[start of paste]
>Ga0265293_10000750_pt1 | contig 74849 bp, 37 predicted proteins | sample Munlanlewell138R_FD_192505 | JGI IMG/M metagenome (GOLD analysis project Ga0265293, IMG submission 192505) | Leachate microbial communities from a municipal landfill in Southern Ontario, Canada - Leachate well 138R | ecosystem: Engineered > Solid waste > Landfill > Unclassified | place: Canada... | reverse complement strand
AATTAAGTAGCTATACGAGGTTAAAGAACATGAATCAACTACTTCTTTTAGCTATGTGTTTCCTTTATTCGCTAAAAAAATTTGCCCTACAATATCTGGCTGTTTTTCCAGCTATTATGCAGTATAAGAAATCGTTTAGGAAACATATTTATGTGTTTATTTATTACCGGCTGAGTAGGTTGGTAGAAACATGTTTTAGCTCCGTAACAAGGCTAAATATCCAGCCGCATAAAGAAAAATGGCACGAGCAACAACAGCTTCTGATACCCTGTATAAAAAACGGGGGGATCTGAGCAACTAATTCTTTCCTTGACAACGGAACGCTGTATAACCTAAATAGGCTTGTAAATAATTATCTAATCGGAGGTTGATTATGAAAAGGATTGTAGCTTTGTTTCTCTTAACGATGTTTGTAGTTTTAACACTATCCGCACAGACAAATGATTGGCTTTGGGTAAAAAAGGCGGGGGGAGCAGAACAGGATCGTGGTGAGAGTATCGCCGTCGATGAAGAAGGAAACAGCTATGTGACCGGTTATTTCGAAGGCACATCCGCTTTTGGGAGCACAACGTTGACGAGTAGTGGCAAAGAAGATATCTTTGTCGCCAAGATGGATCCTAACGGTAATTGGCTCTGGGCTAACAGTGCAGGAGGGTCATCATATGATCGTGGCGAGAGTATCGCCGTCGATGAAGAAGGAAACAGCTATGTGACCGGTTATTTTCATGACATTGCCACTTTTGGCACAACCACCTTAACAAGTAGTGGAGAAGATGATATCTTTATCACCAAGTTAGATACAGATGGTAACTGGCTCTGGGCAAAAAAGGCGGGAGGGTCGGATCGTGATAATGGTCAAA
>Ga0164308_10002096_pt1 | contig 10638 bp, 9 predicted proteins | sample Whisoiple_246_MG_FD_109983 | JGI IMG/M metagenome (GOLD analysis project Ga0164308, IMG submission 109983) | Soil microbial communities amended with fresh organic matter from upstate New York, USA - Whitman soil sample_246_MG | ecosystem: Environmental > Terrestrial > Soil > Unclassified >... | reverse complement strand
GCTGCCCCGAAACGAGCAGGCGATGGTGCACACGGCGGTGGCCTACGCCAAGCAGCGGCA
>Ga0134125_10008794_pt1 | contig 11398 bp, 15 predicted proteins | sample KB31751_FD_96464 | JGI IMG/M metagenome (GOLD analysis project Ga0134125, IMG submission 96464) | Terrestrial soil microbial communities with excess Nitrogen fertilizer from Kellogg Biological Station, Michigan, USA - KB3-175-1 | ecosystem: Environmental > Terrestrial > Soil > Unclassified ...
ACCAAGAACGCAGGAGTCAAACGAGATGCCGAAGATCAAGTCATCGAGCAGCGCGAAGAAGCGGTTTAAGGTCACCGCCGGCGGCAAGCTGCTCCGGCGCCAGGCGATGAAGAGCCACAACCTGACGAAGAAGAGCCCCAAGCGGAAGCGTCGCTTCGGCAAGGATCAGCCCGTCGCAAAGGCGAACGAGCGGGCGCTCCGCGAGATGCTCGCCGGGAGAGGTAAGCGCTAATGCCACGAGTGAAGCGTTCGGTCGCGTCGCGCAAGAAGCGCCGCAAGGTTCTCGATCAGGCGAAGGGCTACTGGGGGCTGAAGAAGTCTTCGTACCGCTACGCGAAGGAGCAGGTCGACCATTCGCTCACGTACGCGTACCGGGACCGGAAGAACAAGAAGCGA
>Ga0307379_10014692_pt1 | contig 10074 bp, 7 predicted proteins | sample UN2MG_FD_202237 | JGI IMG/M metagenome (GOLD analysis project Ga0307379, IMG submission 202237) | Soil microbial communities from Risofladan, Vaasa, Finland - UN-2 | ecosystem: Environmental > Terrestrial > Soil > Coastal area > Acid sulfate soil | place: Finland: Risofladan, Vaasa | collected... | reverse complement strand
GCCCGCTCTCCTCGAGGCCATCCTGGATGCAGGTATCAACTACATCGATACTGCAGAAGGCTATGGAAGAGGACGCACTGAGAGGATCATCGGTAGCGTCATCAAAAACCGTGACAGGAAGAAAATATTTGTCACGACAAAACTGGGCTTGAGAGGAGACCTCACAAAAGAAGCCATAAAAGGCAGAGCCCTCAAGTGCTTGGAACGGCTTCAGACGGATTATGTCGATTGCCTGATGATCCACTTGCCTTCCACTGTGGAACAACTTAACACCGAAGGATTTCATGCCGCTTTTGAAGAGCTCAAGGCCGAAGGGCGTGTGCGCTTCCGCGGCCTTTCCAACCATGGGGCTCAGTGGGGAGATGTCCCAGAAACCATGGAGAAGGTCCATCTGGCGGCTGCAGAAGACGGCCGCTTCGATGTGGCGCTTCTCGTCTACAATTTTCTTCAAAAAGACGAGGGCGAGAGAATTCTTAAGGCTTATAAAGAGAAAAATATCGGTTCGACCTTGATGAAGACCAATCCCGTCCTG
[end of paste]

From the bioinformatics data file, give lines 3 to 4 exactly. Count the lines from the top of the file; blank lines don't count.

>Ga0164308_10002096_pt1 | contig 10638 bp, 9 predicted proteins | sample Whisoiple_246_MG_FD_109983 | JGI IMG/M metagenome (GOLD analysis project Ga0164308, IMG submission 109983) | Soil microbial communities amended with fresh organic matter from upstate New York, USA - Whitman soil sample_246_MG | ecosystem: Environmental > Terrestrial > Soil > Unclassified >... | reverse complement strand
GCTGCCCCGAAACGAGCAGGCGATGGTGCACACGGCGGTGGCCTACGCCAAGCAGCGGCA